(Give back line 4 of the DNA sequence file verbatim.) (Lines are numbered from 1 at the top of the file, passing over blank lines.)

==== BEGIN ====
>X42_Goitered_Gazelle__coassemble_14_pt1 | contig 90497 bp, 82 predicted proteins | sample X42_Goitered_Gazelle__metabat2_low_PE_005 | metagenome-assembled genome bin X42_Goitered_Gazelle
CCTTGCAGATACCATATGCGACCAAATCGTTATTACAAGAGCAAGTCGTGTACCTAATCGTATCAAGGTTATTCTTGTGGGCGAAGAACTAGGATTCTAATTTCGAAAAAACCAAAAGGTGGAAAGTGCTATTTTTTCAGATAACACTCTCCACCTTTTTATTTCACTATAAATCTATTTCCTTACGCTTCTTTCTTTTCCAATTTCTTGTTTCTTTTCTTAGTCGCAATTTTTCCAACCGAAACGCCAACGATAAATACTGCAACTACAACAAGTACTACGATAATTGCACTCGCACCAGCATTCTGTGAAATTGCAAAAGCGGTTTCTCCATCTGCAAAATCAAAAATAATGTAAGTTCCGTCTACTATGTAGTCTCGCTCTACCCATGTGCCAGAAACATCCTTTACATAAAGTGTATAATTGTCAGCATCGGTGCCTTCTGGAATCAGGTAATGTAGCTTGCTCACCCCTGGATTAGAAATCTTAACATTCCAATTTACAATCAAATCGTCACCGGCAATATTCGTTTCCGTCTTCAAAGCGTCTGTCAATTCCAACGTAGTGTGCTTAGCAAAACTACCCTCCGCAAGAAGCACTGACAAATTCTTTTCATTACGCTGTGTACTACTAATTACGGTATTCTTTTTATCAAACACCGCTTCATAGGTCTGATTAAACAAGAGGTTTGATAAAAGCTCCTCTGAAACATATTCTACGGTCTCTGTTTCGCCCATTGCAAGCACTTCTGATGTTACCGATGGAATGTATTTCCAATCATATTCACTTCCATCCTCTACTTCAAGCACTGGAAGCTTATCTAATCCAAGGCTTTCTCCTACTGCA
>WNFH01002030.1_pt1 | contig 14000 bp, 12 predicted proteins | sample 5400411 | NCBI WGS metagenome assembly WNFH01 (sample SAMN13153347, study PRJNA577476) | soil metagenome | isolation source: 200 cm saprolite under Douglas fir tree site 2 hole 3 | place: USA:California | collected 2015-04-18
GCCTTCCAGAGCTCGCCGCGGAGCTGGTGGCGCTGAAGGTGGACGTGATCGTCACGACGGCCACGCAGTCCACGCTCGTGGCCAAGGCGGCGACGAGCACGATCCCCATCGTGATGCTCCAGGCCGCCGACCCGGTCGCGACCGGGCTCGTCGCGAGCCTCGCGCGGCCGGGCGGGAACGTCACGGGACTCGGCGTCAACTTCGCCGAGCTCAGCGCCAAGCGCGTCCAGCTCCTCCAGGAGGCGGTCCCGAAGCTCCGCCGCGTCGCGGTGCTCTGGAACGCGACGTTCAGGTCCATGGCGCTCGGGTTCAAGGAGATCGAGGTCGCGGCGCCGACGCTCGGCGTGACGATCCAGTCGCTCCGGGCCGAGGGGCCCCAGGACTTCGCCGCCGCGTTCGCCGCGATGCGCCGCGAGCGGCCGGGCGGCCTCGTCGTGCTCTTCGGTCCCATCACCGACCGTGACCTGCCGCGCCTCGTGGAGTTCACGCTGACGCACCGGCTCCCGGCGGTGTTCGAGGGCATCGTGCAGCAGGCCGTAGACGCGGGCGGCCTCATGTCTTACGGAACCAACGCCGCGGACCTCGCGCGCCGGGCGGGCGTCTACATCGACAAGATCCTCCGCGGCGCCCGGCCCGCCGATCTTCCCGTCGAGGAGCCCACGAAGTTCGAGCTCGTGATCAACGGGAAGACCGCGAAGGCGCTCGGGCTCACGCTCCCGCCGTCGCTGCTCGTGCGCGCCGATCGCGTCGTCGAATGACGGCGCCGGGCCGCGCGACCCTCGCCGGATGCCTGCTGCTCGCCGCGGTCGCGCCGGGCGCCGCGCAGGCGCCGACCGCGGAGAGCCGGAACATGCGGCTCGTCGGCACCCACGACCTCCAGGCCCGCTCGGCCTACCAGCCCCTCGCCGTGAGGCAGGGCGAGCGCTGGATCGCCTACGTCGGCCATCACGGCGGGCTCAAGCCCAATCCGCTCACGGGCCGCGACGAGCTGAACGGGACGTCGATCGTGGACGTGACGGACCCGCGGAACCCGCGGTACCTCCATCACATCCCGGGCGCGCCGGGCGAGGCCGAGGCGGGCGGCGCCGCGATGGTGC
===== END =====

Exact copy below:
GCCTTCCAGAGCTCGCCGCGGAGCTGGTGGCGCTGAAGGTGGACGTGATCGTCACGACGGCCACGCAGTCCACGCTCGTGGCCAAGGCGGCGACGAGCACGATCCCCATCGTGATGCTCCAGGCCGCCGACCCGGTCGCGACCGGGCTCGTCGCGAGCCTCGCGCGGCCGGGCGGGAACGTCACGGGACTCGGCGTCAACTTCGCCGAGCTCAGCGCCAAGCGCGTCCAGCTCCTCCAGGAGGCGGTCCCGAAGCTCCGCCGCGTCGCGGTGCTCTGGAACGCGACGTTCAGGTCCATGGCGCTCGGGTTCAAGGAGATCGAGGTCGCGGCGCCGACGCTCGGCGTGACGATCCAGTCGCTCCGGGCCGAGGGGCCCCAGGACTTCGCCGCCGCGTTCGCCGCGATGCGCCGCGAGCGGCCGGGCGGCCTCGTCGTGCTCTTCGGTCCCATCACCGACCGTGACCTGCCGCGCCTCGTGGAGTTCACGCTGACGCACCGGCTCCCGGCGGTGTTCGAGGGCATCGTGCAGCAGGCCGTAGACGCGGGCGGCCTCATGTCTTACGGAACCAACGCCGCGGACCTCGCGCGCCGGGCGGGCGTCTACATCGACAAGATCCTCCGCGGCGCCCGGCCCGCCGATCTTCCCGTCGAGGAGCCCACGAAGTTCGAGCTCGTGATCAACGGGAAGACCGCGAAGGCGCTCGGGCTCACGCTCCCGCCGTCGCTGCTCGTGCGCGCCGATCGCGTCGTCGAATGACGGCGCCGGGCCGCGCGACCCTCGCCGGATGCCTGCTGCTCGCCGCGGTCGCGCCGGGCGCCGCGCAGGCGCCGACCGCGGAGAGCCGGAACATGCGGCTCGTCGGCACCCACGACCTCCAGGCCCGCTCGGCCTACCAGCCCCTCGCCGTGAGGCAGGGCGAGCGCTGGATCGCCTACGTCGGCCATCACGGCGGGCTCAAGCCCAATCCGCTCACGGGCCGCGACGAGCTGAACGGGACGTCGATCGTGGACGTGACGGACCCGCGGAACCCGCGGTACCTCCATCACATCCCGGGCGCGCCGGGCGAGGCCGAGGCGGGCGGCGCCGCGATGGTGC